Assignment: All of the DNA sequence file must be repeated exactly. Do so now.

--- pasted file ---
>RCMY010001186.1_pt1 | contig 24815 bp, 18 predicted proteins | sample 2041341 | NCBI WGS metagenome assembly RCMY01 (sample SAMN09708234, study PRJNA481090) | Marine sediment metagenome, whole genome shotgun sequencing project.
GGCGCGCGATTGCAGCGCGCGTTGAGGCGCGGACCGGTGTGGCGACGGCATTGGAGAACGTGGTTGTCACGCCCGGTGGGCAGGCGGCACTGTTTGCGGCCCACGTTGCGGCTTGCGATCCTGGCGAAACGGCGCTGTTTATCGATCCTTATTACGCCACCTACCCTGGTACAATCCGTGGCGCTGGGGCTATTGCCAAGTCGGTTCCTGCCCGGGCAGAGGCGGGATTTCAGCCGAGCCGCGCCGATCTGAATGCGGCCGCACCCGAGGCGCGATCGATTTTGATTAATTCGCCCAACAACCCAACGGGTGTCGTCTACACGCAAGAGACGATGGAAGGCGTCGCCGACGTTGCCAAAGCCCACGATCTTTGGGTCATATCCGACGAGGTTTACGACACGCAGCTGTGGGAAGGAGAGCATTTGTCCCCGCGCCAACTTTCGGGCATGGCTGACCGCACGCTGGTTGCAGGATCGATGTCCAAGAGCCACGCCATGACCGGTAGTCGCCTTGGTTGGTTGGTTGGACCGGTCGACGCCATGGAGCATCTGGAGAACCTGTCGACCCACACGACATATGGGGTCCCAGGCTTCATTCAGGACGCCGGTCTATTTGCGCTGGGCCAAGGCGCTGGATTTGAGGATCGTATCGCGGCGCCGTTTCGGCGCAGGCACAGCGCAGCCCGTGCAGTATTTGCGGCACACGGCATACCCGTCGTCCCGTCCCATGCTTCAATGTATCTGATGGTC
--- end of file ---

>RCMY010001186.1_pt1 | contig 24815 bp, 18 predicted proteins | sample 2041341 | NCBI WGS metagenome assembly RCMY01 (sample SAMN09708234, study PRJNA481090) | Marine sediment metagenome, whole genome shotgun sequencing project.
GGCGCGCGATTGCAGCGCGCGTTGAGGCGCGGACCGGTGTGGCGACGGCATTGGAGAACGTGGTTGTCACGCCCGGTGGGCAGGCGGCACTGTTTGCGGCCCACGTTGCGGCTTGCGATCCTGGCGAAACGGCGCTGTTTATCGATCCTTATTACGCCACCTACCCTGGTACAATCCGTGGCGCTGGGGCTATTGCCAAGTCGGTTCCTGCCCGGGCAGAGGCGGGATTTCAGCCGAGCCGCGCCGATCTGAATGCGGCCGCACCCGAGGCGCGATCGATTTTGATTAATTCGCCCAACAACCCAACGGGTGTCGTCTACACGCAAGAGACGATGGAAGGCGTCGCCGACGTTGCCAAAGCCCACGATCTTTGGGTCATATCCGACGAGGTTTACGACACGCAGCTGTGGGAAGGAGAGCATTTGTCCCCGCGCCAACTTTCGGGCATGGCTGACCGCACGCTGGTTGCAGGATCGATGTCCAAGAGCCACGCCATGACCGGTAGTCGCCTTGGTTGGTTGGTTGGACCGGTCGACGCCATGGAGCATCTGGAGAACCTGTCGACCCACACGACATATGGGGTCCCAGGCTTCATTCAGGACGCCGGTCTATTTGCGCTGGGCCAAGGCGCTGGATTTGAGGATCGTATCGCGGCGCCGTTTCGGCGCAGGCACAGCGCAGCCCGTGCAGTATTTGCGGCACACGGCATACCCGTCGTCCCGTCCCATGCTTCAATGTATCTGATGGTC